I live in the south.  My state voted for Trump.  In my neighborhood, mostly made up of retired folk, there were probably (judging from the lawn signs) an equal number of  Trump and Biden supporters – so Trumpism is surely not just for the young.  But with every generation, I think, it is the young who insert the energy into every new movement.  It was so with civil rights, women’s rights, voter rights. 

Are the current Trumpists the children or grandchildren of the people who doused the protesters of my era with water hoses or called us communists?  Their brand of patriotism was tough to take then, and it is killing this country now.  But here is a difference.  I don’t think we were disagreeing about the facts in those days.  The other side might have been saying that we should be out there battling the Reds in Viet Nam, but they weren’t saying that  George McGovern or Eugene McCarthy were running child pornography rings.  Something has changed.  Something is worse.

Don’t get me wrong.  I am old and old people tend to be conservative, to think things were better in the good old days.  We don’t like things to change a whole bunch.  But we have also learned some things along the way, including that the flag doesn’t legitimate all efforts made under its banner or that elected officials don’t always do the right thing.

This morning, I went to the local convenience store to get my Sunday New York Times.  The very nice young man who works the early shift there asked me if I had had a good week as I paid for my paper.  I pointed to the pictures of the ransacked Capitol Building on the front page and said, “Except for this.”  He quickly pointed out to me that there had been protests when Hillary lost.  He is right; I even attended one in Asheville.  “But we didn’t do this,” I said.  “We didn’t carry weapons.  We didn’t deny the results of legitimate elections. We didn’t destroy property or try to upset our democracy.”  The young man just smiled and went on to the next customer, not much interested in what an old lady had to say.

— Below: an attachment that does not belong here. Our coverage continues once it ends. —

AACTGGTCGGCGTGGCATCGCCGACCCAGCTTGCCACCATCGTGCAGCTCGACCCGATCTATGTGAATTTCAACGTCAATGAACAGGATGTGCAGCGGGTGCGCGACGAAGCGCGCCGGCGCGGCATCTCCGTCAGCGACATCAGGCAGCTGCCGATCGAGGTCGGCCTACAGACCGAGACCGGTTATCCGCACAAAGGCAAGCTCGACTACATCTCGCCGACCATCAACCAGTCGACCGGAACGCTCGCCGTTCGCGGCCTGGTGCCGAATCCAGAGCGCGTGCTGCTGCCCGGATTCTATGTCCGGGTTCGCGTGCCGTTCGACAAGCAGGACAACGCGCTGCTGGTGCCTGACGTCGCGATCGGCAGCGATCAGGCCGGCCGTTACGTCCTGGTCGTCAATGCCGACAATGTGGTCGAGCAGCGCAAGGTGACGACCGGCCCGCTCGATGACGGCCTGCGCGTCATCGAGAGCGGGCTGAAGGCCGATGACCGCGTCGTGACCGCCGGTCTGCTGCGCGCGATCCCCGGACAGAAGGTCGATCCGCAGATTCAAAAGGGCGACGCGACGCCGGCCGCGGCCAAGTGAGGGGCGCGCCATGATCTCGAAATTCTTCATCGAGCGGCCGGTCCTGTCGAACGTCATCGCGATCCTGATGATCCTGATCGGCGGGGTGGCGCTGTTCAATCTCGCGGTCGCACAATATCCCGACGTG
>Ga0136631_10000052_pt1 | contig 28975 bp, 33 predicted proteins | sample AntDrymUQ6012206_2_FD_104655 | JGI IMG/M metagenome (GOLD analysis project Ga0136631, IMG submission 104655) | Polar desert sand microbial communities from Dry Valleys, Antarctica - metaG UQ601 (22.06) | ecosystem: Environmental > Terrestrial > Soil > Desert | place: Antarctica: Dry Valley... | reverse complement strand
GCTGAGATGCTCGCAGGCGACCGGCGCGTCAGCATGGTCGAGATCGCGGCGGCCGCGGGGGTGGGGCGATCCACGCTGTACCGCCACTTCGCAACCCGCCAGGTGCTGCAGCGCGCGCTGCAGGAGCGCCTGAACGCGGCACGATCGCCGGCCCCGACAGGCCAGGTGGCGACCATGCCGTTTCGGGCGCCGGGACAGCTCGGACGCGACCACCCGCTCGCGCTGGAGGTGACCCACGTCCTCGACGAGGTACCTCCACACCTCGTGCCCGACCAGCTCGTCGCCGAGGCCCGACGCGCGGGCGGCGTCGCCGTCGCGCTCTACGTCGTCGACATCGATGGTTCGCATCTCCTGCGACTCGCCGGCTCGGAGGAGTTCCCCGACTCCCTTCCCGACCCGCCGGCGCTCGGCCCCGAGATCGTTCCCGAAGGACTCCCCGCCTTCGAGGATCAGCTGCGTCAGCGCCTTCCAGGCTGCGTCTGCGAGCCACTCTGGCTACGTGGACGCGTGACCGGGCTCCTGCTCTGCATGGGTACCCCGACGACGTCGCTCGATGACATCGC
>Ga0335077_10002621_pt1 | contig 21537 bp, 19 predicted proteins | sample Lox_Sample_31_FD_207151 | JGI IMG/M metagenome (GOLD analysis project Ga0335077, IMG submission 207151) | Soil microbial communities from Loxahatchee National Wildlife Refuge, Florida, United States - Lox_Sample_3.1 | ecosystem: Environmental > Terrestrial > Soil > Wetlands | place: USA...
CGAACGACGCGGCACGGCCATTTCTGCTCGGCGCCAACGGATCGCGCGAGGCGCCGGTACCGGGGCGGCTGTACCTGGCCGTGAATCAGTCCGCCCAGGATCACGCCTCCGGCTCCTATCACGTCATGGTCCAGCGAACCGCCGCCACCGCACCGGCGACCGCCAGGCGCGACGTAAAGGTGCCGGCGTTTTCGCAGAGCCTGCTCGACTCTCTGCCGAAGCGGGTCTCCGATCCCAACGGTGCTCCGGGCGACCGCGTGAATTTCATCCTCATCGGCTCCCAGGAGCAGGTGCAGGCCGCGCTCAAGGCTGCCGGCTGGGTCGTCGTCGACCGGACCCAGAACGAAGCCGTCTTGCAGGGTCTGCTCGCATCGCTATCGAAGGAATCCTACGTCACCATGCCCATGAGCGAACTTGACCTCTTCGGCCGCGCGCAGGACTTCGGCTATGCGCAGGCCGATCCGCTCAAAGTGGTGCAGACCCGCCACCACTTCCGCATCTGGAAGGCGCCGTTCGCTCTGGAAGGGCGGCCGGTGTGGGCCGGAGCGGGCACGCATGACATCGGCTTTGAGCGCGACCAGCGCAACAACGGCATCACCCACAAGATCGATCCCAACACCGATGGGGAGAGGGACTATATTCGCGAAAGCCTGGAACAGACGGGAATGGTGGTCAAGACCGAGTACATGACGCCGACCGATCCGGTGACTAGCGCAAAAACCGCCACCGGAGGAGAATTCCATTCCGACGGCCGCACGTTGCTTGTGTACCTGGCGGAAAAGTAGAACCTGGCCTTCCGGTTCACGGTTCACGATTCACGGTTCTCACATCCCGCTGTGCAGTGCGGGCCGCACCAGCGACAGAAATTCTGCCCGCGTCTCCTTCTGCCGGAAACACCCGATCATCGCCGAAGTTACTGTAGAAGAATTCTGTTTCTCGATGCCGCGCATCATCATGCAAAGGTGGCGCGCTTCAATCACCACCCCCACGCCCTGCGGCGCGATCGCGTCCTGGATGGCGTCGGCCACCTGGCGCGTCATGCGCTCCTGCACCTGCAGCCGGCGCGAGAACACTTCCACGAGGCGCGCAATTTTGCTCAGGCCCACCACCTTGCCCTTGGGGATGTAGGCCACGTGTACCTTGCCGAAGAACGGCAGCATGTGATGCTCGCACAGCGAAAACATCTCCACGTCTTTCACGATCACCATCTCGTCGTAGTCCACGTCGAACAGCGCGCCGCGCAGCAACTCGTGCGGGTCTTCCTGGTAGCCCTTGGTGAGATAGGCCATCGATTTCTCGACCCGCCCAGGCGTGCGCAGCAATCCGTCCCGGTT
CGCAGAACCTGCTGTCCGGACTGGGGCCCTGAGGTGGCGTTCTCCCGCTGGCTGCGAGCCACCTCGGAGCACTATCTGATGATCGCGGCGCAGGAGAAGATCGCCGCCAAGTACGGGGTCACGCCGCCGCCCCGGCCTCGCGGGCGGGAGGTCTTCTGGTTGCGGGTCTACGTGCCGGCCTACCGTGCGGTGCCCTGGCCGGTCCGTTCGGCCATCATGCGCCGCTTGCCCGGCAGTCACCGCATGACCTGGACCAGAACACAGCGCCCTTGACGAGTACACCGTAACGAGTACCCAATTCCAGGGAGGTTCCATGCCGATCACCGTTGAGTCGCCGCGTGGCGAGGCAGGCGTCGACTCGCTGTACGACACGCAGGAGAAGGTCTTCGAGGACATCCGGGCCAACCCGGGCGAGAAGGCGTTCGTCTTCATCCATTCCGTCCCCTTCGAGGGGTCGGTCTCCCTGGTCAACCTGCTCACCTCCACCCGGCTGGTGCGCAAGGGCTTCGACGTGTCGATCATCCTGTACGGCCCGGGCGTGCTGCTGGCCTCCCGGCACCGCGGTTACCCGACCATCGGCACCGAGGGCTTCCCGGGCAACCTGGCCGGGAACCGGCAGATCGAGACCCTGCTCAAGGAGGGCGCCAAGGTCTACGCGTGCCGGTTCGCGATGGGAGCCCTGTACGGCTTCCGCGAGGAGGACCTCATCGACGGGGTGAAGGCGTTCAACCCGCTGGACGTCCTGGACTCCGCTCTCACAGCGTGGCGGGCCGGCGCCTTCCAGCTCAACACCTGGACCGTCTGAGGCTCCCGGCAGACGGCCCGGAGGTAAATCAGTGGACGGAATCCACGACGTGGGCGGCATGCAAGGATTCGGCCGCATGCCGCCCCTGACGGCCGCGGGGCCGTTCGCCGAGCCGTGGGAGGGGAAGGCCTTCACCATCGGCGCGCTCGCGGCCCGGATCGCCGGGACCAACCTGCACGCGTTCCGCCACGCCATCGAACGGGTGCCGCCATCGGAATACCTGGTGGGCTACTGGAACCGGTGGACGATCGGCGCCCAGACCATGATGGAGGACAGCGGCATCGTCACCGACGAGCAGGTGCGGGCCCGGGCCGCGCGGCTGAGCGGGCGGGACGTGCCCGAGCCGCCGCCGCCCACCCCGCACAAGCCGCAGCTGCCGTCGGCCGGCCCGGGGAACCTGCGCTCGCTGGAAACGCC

This has been a hard year for all of us.  The old have been particularly hard-hit by Covid, by infection and death and the isolation it has forced us into.  We watched a President disregard – and even belittle – the protocols like mask-wearing that could have kept us safer, while he got drugs when he got ill that we would probably never have access to.  When people I know got Covid, they were told to monitor their breathing and call 911 if their oxygen level got so low they couldn’t function.  That was all.  And now all of the rules of democracy and civilization that we have prided ourselves on are being disregarded.

In 1920, Robert Frost wrote the poem “Fire and Ice,” inspired, it is said, by a conversation he had with an astronomer at Harvard about how the world will end:

Some say the world will end in fire,

Some say in ice.

From what I’ve tasted of desire

I hold with those who favor fire.

But if it had to perish twice,

I think I know enough of hate

To say that for destruction ice

Is also great

And would suffice.

We have the fire of passions and global warming; we have the ice of hate and destructive thinking.  Either would “suffice,” but we must somehow fight both at once.  And the old must do their part.

But please don’t think that I just blame the young.  Our generation must have done something wrong in order to produce such massive disregard for truth, science, moral balance.

I have been counting the days until January 20, but that will not be the end of it.  It will be the end of neither Trumpism nor Covid.  I wrote a piece a while back entitled, “What Are the Old to Do?” where I concluded  that we should remain civil, participate in lawful and peaceful protest, and continue insisting that facts be verified.  I am much afraid these things will not be enough, but other suggestions are welcome.

Next week I will get back to last novels.  Melville, I think.